Even more pleased were Perambula and Gracefeld who had orchestrated the entire event. As Aaron and Moses departed from Pharaoh's sight, they were perplexed that Pharaoh's sorcerers were able to turn their staff into serpents too, and that that the long hard stick that marked their every step had just dined on a bevy of serpents.
Perambula hovered behind the solemn brothers laughing at their confusion.
Back at the palace Pharaoh commended his equally perplexed sorcerers for their good work while Gracefeld proudly accepted Pharaoh's misplaced praise.
Before either angel could relish too much in the misery of the humans, God called them to His throne room.
"How did it go today? Should we start packing?" asked Miriam as the brothers entered.
"I doubt that we convinced Pharaoh of anything except that we were magicians." replied Aaron and to Moses he said. "What do we do now?"
Moses replied, "Be patient. God told me that Pharaoh's heart would be hardened. This is only the beginning. I have no idea what other marvels the Lord will perform, but I suspect that those sorcerers will be kept busy." Moses knew that the way God would harden Pharaoh's heart was by making him think that Moses and Aaron were simply common magicians.
God called Perambula and Gracefeld for a meeting. Gracefeld arrived first because it took Perambula a while to leave the touching scene of the family reunion in Miriam's home.
"Be prepared to see for yourselves your advantage over humankind. Your timelessness and your spiritual sight shield you from much grief that humans suffer because of their short sightedness." God said to His angels. "I want you to stay near them. Gracefeld, you are assigned to Pharaoh. Don't ever leave him. Keep him determined, no matter what he suffers, to hold on to the Hebrews. It won't be very hard for Pharaoh to cling to free labor and to power over the slaves, but the plagues that I will send will be serious and dreadful. The plagues will be designed to tear the Hebrews away from this Egyptian prison, by showing them My Will and My Power." God looked into their angel eyes and saw the kind of support and determination that were the reasons that He chose these two out of all the host of heaven.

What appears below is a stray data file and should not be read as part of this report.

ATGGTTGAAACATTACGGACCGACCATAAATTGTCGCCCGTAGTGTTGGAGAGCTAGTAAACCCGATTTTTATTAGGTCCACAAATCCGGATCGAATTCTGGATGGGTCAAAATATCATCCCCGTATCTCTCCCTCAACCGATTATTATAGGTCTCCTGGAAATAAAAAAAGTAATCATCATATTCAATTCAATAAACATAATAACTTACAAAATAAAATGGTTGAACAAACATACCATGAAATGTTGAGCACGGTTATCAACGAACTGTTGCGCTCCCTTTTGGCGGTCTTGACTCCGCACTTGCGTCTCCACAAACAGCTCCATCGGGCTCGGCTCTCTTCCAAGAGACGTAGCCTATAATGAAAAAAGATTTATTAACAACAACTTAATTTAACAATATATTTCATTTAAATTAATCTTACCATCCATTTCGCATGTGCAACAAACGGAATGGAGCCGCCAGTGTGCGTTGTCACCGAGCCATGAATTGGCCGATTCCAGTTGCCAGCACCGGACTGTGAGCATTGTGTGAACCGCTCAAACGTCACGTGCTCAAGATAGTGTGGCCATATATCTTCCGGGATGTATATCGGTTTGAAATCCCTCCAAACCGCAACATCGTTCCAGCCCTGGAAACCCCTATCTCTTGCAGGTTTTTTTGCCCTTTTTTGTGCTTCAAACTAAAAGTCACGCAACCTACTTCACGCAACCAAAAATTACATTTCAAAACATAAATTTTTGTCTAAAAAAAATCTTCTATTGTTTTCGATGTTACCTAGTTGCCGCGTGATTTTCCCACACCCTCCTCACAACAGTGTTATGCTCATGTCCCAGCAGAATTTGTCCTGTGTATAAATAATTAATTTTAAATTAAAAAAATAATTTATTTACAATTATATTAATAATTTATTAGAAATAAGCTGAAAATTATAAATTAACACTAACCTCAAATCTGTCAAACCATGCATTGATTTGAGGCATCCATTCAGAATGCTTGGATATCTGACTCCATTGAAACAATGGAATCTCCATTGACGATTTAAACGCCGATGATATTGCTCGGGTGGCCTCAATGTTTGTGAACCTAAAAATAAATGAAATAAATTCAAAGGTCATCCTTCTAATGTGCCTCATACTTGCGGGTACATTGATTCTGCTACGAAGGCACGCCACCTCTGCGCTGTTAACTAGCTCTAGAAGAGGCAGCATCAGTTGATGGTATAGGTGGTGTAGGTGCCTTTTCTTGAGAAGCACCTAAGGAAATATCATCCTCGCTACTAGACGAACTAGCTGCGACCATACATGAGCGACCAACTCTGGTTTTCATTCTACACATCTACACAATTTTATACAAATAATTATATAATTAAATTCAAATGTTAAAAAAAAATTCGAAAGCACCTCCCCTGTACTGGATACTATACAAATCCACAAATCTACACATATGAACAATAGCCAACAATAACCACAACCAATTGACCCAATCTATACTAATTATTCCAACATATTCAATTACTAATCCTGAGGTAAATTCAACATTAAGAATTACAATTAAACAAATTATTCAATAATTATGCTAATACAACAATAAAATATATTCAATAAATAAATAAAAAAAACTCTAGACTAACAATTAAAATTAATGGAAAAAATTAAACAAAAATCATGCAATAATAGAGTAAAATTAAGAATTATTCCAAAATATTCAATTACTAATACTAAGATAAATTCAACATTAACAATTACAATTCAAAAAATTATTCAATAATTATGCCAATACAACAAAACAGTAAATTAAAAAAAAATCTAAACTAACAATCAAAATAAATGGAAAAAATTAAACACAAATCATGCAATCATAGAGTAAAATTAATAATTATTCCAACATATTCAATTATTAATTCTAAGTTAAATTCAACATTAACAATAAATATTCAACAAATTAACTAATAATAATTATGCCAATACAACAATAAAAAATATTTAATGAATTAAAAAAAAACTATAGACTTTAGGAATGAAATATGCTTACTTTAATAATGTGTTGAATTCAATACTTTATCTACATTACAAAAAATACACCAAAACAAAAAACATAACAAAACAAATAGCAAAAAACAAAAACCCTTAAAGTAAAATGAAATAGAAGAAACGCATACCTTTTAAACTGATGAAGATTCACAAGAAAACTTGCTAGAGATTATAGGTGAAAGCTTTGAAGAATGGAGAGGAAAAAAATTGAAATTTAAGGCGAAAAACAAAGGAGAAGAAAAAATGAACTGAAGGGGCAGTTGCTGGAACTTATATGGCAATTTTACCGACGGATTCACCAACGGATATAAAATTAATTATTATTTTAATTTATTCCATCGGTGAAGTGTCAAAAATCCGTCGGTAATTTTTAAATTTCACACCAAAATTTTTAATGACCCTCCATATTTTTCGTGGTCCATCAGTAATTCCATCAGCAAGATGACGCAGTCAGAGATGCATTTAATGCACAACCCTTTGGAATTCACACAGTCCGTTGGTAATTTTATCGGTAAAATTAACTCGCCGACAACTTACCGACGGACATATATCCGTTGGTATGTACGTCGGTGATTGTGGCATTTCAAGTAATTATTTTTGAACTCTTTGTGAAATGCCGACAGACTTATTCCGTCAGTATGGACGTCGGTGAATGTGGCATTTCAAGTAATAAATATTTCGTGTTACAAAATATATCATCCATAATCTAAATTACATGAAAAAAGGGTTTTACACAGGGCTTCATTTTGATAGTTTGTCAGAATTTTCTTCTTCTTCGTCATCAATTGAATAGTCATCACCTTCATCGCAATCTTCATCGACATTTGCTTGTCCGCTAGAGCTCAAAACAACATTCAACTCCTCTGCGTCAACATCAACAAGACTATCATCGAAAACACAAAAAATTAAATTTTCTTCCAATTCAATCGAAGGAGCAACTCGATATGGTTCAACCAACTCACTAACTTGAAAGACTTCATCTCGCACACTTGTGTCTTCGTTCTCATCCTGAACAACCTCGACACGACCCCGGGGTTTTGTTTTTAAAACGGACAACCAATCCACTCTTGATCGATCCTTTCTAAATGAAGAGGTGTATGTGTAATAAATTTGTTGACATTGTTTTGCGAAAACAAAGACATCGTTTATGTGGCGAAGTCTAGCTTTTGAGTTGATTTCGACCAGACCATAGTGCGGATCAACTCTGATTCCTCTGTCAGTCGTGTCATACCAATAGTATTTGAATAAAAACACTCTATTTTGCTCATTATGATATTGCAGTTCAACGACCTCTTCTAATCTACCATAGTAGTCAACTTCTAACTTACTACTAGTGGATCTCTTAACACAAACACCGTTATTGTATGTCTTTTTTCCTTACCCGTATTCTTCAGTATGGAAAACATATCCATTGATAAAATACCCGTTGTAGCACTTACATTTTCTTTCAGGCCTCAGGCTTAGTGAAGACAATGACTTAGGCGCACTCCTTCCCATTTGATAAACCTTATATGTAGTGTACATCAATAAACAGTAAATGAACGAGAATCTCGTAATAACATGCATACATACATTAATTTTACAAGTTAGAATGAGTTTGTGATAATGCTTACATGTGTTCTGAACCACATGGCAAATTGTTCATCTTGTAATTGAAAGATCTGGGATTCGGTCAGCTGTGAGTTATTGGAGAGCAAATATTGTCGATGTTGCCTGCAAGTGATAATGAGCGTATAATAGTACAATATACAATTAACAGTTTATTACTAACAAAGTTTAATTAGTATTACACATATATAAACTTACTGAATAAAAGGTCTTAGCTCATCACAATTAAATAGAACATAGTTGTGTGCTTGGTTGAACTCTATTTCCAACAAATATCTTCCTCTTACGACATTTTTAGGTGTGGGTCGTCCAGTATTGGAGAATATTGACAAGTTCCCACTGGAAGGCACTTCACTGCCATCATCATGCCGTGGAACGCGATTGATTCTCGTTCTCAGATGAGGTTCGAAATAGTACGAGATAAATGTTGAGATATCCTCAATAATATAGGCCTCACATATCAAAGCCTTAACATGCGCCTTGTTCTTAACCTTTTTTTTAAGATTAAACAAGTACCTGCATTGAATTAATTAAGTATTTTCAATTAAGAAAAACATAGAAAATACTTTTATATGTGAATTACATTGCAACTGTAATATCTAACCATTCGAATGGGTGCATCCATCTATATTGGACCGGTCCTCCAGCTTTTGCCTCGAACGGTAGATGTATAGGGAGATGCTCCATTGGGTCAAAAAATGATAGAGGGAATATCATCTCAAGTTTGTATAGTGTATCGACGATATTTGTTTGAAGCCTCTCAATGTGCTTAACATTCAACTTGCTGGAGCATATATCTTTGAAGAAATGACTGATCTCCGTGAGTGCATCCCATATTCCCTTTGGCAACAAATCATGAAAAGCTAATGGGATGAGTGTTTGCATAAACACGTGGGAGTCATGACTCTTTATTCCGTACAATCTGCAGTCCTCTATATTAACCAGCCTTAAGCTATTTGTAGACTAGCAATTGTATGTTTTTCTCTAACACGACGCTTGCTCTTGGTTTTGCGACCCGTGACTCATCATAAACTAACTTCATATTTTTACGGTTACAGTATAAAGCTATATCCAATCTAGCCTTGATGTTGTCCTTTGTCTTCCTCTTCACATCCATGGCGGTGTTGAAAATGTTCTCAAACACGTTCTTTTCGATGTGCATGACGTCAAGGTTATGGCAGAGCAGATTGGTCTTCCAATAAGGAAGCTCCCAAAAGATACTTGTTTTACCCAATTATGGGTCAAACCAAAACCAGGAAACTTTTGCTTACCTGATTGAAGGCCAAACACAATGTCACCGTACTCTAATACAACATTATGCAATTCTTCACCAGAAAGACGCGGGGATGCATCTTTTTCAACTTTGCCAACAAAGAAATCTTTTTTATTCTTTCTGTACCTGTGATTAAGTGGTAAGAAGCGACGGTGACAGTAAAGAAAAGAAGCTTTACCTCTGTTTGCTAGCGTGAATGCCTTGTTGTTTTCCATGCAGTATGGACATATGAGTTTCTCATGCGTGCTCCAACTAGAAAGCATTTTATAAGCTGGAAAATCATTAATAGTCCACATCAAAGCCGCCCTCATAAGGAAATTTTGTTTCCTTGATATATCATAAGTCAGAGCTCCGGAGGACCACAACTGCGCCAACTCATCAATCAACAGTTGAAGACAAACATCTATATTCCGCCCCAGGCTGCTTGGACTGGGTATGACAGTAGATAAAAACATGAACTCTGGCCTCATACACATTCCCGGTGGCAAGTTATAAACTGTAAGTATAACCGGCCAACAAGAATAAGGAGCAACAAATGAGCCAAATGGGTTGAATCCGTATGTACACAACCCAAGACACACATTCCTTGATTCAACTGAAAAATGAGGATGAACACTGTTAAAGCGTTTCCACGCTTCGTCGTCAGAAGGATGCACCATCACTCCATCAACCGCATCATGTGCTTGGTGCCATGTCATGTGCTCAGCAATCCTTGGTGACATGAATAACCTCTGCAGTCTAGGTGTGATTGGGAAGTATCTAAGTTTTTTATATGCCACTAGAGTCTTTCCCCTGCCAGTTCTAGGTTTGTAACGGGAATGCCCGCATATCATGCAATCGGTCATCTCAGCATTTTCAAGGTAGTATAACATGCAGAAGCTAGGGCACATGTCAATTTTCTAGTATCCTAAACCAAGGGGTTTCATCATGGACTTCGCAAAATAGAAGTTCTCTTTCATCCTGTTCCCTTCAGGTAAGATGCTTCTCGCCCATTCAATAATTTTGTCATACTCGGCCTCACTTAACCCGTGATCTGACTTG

"Lord, what is my assignment?" chirped Perambula enthusiastically.
"You will remain with Moses and Aaron, don't let them buckle. I will help you by speaking to Moses when it is necessary. Don't allow them to argue with each other.
You will be sent throngs of angels to assist you with the people, but your job to lead and to manage them will be most demanding."
"Yes, my Lord." replied Perambula dutifully while wondering if Gracefeld had the better role. After all, Gracefeld had only one person to manage.
"Stop that!" bellowed the Lord after reading Perambula's thoughts. "Now let's all get to work! This will be the most significant scene in My story, perhaps since Creation. Unlike in Creation, what happens here, the relatively peaceful exodus of the captives will be taught, remembered and celebrated by every generation until the end of time for the lessons that I will convey to humanity, but to My people first, now be off!"
God and His angels appreciate the nights when people must sleep for the time it gives for planning. The concept of time can be as useful as it is blinding. Sunrise marked their dispersal to their assignments.
Aaron woke up first. The truth is that his anticipation of going to the palace with Moses terrified him and kept him from sleeping soundly all night long. Never had a slave simply walked into the palace. What if he was arrested? Yet, he marveled at the Lord's wisdom that Moses would not be a lone leader of this extraordinary mission. One man alone would be taken less seriously, would be easily dismissed. In his musings Aaron wondered exactly when God had initiated this plan. Was it even before he was born? Was this the reason for Moses' speech impediment? How patient must God be to allow decades to pass for His will to be done? Why?